Nothing about us without us: disability oppression and empowerment

Nothing about us without us cover image

James Charlton has produced a ringing indictment of disability oppression, which, he says, is rooted in degradation, dependency, and powerlessness and is experienced in some form by five hundred million persons throughout the world who have physical, sensory, cognitive, or developmental disabilities. Nothing About Us Without Us is the first book in the literature on disability to provide a theoretical overview of disability oppression that shows its similarities to, and differences from, racism, sexism, and colonialism. Charlton's analysis is illuminated by interviews he conducted over a ten-year period with disability rights activists throughout the Third World, Europe, and the United States.

Charlton finds an antidote for dependency and powerlessness in the resistance to disability oppression that is emerging worldwide. His interviews contain striking stories of self-reliance and empowerment evoking the new consciousness of disability rights activists. As a latecomer among the world's liberation movements, the disability rights movement will gain visibility and momentum from Charlton's elucidation of its history and its political philosophy of self-determination, which is captured in the title of his book.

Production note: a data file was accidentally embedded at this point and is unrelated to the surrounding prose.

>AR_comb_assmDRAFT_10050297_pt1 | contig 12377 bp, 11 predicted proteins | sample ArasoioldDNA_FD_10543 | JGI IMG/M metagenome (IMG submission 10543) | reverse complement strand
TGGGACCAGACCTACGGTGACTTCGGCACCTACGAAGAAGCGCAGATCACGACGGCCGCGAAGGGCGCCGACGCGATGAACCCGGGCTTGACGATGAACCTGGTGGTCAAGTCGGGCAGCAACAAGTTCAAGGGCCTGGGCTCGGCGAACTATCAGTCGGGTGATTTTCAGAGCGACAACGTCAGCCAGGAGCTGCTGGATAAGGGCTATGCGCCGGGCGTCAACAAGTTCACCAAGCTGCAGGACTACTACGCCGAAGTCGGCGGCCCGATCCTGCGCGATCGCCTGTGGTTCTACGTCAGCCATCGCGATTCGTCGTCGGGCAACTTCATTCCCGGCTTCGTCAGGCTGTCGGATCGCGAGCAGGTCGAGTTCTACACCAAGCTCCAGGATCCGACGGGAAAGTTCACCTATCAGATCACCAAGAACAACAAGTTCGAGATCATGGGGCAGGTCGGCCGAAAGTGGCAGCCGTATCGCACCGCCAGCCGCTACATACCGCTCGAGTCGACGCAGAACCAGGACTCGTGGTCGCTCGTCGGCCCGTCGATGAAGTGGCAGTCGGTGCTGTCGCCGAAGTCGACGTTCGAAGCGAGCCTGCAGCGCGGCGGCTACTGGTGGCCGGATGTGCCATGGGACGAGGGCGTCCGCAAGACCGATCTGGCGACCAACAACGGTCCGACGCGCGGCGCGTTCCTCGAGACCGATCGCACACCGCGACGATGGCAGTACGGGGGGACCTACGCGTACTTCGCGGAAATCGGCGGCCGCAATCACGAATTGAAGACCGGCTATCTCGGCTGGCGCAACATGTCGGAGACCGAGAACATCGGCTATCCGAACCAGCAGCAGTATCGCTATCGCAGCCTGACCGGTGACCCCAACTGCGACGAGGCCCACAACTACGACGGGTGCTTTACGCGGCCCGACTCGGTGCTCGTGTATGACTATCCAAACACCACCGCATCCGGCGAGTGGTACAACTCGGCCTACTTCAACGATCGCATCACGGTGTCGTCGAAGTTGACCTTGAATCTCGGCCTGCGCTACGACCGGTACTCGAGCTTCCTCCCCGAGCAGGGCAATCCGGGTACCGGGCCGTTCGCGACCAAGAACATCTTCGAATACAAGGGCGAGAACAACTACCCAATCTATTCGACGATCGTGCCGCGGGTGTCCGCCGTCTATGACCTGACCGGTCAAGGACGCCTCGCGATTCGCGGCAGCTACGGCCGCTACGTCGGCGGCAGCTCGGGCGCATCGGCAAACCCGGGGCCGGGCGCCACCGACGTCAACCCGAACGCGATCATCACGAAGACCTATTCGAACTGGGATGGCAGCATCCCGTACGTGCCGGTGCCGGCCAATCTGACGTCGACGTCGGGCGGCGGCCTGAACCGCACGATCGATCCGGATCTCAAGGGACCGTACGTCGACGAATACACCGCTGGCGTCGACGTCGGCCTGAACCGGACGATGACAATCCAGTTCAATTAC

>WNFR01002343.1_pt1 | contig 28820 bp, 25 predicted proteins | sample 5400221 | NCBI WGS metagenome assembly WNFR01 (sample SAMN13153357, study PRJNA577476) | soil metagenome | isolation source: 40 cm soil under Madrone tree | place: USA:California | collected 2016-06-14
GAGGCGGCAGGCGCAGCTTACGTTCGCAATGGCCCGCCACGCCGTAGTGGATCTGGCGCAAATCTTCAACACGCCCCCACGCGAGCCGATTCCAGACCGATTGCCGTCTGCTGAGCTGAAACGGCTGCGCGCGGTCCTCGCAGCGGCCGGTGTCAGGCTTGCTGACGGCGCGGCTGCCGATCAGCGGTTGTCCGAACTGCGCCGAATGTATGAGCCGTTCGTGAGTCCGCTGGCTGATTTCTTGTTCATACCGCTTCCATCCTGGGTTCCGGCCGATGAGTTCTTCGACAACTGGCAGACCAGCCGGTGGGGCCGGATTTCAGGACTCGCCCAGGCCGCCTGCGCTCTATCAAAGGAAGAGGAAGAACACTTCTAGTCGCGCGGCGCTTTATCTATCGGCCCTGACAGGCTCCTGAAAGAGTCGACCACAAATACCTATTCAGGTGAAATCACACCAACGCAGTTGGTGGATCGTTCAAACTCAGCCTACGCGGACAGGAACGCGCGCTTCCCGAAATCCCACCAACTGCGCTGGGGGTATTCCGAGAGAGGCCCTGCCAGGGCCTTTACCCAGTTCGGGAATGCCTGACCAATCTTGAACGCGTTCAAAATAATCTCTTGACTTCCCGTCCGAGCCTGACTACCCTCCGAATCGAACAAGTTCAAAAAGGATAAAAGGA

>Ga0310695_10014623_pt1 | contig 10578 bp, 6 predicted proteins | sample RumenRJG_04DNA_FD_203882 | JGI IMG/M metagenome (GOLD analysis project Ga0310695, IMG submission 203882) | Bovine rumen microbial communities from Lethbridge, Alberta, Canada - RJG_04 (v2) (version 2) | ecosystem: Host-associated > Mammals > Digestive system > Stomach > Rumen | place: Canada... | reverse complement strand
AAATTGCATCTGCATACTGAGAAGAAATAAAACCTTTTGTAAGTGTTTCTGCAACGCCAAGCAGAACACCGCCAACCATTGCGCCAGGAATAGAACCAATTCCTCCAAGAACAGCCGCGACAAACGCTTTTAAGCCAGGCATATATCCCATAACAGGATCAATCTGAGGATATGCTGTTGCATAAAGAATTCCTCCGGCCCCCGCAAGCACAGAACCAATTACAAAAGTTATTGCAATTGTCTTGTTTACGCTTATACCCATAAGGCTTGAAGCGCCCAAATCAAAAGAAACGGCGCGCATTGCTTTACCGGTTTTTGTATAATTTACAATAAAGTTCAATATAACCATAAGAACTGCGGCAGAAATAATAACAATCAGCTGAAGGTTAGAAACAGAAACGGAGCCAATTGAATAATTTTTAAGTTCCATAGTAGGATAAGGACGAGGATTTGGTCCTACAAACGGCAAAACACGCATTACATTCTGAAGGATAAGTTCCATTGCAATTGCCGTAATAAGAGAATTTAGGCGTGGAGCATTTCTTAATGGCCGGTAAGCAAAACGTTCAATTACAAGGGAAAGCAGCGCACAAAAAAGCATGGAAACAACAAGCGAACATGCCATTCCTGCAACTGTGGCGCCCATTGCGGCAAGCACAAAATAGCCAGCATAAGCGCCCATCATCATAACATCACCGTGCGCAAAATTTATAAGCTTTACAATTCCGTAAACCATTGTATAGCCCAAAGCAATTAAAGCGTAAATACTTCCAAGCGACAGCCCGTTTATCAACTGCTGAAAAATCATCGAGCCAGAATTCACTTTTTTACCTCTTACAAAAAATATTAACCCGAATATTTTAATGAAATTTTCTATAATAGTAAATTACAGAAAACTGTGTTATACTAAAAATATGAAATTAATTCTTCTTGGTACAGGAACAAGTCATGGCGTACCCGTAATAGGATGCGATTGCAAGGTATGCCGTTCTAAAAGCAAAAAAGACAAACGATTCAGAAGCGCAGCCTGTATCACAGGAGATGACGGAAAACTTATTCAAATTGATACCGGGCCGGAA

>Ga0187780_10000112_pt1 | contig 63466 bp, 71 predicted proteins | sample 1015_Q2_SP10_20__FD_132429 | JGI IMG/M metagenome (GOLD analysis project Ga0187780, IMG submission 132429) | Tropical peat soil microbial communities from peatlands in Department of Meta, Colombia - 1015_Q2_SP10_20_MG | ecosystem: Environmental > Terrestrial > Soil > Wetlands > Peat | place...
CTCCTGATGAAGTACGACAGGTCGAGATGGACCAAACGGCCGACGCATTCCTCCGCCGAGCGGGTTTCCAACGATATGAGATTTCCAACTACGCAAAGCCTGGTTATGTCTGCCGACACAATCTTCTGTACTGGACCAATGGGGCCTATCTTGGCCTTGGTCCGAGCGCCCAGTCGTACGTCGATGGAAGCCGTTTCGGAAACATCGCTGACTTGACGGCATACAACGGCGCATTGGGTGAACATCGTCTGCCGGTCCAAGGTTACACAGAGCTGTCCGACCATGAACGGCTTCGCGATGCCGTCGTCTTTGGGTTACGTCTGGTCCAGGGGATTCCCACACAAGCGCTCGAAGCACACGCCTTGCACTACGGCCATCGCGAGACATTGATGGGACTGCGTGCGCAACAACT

Nothing About Us Without Us expresses the conviction of people with disabilities that they know what is best for them. Charlton's combination of personal involvement and theoretical awareness assures greater understanding of the disability rights movement.

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Identification
Category
Document type
Monograph
ISBN/ISSN/NIPO
ISBN 978-0-520-22481-0
IBIC classification
JFFG - Disability: social aspects
PSAD - Bio-ethics
Terms
Bibliographic data
Place of publication
Berkeley
Publisher
University of California Press
Year
2000
Pages
213
Language
English
Price excluding VAT (approximate, may vary)
€30.00
Price inquiry date
Additional Information
Source
AT Observatory